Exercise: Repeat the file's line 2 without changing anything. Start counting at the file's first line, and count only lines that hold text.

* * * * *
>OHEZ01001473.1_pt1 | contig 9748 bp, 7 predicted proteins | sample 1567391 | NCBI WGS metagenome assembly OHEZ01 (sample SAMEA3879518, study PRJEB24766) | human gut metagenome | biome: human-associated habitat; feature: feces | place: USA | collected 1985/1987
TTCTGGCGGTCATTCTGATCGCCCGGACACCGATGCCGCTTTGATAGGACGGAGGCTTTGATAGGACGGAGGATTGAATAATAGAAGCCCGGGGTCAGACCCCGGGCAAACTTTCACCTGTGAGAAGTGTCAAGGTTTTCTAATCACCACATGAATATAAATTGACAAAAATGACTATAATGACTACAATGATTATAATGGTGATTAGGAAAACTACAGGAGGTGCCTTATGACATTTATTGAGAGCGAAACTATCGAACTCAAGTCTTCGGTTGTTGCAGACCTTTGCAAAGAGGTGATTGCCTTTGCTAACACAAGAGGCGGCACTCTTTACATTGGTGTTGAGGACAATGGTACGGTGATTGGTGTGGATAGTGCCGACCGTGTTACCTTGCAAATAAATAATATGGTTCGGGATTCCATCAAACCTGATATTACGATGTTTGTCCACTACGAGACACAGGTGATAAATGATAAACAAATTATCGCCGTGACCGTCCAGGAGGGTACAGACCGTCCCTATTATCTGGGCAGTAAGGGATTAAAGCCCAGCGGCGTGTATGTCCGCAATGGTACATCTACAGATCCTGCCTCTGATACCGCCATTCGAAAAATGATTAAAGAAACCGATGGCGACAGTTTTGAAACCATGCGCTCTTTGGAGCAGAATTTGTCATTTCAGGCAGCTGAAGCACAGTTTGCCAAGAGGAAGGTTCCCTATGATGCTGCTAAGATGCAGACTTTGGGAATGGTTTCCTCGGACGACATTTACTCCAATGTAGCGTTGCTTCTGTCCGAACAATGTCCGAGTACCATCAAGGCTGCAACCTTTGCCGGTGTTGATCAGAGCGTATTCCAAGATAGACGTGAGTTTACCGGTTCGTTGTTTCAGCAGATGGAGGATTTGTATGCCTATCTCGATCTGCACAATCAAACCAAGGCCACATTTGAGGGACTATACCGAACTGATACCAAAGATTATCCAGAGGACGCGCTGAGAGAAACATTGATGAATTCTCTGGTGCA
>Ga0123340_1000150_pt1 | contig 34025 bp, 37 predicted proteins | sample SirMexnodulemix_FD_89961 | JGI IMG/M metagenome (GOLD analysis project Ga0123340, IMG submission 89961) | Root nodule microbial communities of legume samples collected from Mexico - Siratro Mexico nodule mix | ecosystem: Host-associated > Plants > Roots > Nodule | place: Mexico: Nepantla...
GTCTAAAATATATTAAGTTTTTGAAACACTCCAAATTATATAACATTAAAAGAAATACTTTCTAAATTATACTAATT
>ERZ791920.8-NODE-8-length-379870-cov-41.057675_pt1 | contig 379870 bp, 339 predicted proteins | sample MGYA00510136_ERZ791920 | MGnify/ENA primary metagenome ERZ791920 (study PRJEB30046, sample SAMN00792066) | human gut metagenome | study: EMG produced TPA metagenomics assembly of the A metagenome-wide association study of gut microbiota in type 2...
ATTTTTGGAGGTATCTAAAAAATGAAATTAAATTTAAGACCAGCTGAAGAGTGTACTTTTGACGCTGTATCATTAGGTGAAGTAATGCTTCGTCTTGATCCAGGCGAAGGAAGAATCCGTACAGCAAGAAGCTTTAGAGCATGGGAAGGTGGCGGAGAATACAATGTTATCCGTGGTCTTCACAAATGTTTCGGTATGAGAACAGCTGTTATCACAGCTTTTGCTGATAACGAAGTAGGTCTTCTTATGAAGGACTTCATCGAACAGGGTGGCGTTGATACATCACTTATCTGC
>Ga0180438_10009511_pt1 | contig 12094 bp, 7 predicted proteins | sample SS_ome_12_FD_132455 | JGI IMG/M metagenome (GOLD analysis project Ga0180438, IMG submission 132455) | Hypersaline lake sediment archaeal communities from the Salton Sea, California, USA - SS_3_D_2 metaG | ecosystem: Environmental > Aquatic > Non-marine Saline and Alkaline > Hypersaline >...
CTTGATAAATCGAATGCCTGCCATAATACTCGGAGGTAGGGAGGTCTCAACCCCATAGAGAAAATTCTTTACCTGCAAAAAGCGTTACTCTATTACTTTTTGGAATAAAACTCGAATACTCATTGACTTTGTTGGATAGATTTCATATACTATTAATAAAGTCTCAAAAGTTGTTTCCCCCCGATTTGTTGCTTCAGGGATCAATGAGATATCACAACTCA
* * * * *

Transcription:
TTCTGGCGGTCATTCTGATCGCCCGGACACCGATGCCGCTTTGATAGGACGGAGGCTTTGATAGGACGGAGGATTGAATAATAGAAGCCCGGGGTCAGACCCCGGGCAAACTTTCACCTGTGAGAAGTGTCAAGGTTTTCTAATCACCACATGAATATAAATTGACAAAAATGACTATAATGACTACAATGATTATAATGGTGATTAGGAAAACTACAGGAGGTGCCTTATGACATTTATTGAGAGCGAAACTATCGAACTCAAGTCTTCGGTTGTTGCAGACCTTTGCAAAGAGGTGATTGCCTTTGCTAACACAAGAGGCGGCACTCTTTACATTGGTGTTGAGGACAATGGTACGGTGATTGGTGTGGATAGTGCCGACCGTGTTACCTTGCAAATAAATAATATGGTTCGGGATTCCATCAAACCTGATATTACGATGTTTGTCCACTACGAGACACAGGTGATAAATGATAAACAAATTATCGCCGTGACCGTCCAGGAGGGTACAGACCGTCCCTATTATCTGGGCAGTAAGGGATTAAAGCCCAGCGGCGTGTATGTCCGCAATGGTACATCTACAGATCCTGCCTCTGATACCGCCATTCGAAAAATGATTAAAGAAACCGATGGCGACAGTTTTGAAACCATGCGCTCTTTGGAGCAGAATTTGTCATTTCAGGCAGCTGAAGCACAGTTTGCCAAGAGGAAGGTTCCCTATGATGCTGCTAAGATGCAGACTTTGGGAATGGTTTCCTCGGACGACATTTACTCCAATGTAGCGTTGCTTCTGTCCGAACAATGTCCGAGTACCATCAAGGCTGCAACCTTTGCCGGTGTTGATCAGAGCGTATTCCAAGATAGACGTGAGTTTACCGGTTCGTTGTTTCAGCAGATGGAGGATTTGTATGCCTATCTCGATCTGCACAATCAAACCAAGGCCACATTTGAGGGACTATACCGAACTGATACCAAAGATTATCCAGAGGACGCGCTGAGAGAAACATTGATGAATTCTCTGGTGCA